IRVINE H. PAGE, M.D.
From the Research Division of the Cleveland Clinic Foundation Cleveland, Ohio
Experience during the war has shown conclusively that treatment of early shock with plasma and blood is satisfactory and demands no more improvement than the perfection of technics. These agents are not as effective, however, in the late, so-called “irreversible” or “terminal” phase of shock. The pressing problem therefore is the study of the nature and treatment of terminal shock.
In its essence, the problem is one of vascular failure; the approach adopted by our groups, first in Indianapolis and later in Cleveland, lay in a study of the reactions of the whole vascular system. These reactions determine the volume and rate of tissue blood flow. They are basic in this study because the degree of tissue perfusion determines the survival of tissues and the survival of vital tissues determines the survival of the shocked patient.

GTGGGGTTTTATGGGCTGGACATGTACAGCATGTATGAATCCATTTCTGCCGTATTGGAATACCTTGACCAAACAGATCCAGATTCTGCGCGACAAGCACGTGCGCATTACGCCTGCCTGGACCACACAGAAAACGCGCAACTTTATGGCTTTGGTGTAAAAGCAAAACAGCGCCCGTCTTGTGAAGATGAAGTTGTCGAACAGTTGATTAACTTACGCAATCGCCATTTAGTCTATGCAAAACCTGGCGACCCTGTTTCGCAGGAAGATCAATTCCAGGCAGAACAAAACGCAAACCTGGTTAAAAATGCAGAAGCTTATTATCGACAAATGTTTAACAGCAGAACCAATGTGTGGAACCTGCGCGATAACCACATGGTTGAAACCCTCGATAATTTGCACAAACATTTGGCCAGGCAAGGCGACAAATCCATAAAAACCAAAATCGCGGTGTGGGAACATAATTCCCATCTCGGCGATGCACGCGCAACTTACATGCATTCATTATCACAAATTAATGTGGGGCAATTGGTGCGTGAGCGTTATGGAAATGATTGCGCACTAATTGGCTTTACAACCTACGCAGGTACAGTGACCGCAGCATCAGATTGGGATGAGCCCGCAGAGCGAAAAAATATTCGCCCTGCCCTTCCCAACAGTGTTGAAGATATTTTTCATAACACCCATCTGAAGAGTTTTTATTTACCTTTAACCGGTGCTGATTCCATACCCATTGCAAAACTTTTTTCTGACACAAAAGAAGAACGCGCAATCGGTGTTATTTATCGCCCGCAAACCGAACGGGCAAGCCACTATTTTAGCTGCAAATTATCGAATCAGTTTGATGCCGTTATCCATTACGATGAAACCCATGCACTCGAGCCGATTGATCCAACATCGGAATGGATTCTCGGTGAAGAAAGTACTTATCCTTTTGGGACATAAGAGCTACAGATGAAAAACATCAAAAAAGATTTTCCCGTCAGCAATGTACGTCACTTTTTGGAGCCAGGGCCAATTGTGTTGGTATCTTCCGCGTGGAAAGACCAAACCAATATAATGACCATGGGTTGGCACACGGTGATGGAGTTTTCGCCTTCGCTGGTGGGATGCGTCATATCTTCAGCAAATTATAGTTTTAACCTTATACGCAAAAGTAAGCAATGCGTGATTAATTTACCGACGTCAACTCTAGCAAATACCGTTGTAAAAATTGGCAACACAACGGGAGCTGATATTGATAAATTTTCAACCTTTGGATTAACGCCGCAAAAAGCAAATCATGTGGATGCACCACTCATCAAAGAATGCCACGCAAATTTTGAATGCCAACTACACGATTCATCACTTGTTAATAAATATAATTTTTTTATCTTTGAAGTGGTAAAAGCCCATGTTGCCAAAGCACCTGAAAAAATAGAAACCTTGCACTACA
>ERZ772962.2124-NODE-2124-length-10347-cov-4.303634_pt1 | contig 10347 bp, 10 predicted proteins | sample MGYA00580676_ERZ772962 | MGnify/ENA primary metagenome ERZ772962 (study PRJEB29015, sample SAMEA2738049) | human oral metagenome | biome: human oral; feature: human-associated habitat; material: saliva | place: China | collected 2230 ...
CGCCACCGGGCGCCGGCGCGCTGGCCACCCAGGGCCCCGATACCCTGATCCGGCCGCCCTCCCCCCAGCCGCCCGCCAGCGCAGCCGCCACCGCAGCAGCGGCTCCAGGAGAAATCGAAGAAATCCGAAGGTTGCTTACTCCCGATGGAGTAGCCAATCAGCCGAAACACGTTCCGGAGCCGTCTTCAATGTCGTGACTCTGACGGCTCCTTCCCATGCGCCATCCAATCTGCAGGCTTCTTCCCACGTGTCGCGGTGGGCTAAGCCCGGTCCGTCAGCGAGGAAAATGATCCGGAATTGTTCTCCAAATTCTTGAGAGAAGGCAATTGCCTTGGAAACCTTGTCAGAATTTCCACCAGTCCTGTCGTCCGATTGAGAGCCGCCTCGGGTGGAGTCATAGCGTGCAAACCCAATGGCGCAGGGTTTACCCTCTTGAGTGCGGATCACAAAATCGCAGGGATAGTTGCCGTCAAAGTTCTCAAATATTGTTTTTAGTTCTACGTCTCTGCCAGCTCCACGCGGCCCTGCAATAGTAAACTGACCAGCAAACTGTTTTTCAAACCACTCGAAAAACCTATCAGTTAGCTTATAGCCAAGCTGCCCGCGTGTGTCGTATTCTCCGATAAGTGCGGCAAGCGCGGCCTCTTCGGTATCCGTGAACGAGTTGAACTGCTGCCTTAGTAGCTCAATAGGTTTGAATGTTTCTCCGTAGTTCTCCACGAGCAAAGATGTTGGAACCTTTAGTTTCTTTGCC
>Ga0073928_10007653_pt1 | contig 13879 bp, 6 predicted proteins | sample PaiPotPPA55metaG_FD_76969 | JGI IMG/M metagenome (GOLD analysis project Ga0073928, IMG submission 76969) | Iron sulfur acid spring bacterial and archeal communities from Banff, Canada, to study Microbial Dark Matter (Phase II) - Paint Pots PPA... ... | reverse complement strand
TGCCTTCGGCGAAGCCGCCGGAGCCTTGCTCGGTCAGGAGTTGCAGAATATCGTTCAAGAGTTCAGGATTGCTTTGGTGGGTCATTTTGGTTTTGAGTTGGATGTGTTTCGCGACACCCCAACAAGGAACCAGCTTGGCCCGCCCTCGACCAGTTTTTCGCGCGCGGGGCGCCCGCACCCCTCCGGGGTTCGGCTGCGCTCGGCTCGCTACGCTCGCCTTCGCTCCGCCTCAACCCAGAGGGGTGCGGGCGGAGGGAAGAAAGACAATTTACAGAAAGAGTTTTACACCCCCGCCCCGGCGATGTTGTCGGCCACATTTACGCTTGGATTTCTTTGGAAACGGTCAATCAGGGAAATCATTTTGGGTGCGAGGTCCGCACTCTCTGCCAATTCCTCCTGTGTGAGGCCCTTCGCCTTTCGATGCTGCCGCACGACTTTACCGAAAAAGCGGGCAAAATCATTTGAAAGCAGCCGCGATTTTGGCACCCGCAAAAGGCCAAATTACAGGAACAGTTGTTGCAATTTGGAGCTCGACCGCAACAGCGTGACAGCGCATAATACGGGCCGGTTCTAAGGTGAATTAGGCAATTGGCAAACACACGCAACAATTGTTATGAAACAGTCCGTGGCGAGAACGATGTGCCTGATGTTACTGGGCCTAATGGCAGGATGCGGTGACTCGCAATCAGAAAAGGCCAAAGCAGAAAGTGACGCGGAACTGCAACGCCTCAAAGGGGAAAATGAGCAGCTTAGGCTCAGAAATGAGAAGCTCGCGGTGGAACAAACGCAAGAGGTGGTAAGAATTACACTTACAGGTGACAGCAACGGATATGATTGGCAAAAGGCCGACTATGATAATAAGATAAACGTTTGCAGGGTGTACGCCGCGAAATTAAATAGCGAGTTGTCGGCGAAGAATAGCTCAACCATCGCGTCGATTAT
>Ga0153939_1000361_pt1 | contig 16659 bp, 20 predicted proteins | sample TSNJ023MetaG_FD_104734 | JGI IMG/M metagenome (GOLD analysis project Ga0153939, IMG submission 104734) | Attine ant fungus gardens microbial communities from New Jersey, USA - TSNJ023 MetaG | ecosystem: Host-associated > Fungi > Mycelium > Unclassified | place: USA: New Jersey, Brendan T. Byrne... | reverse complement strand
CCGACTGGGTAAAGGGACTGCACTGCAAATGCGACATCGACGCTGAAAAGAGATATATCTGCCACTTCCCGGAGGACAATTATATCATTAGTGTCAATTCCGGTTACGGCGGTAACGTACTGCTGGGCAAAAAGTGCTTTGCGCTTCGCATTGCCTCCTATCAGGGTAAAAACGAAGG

First it is necessary to know something of the relation between the rate of tissue blood flow and the level of arterial pressure.1 Fortunately, as this study was being undertaken, a patient was seen whose condition all but settled this relationship. At admission, his blood pressure while reclining was 38—0 mm. mercury by auscultation and approximately 30 mm. mercury by intra-arterial puncture. In spite of this, he had few complaints, talked well and clearly, his skin was warm, and there were no signs of shock. Other than extreme hypotension, the only distinct abnormality was failure of urinary secretion. Remarkably, cardiac output was doubled. He failed to show signs of shock because he was. . .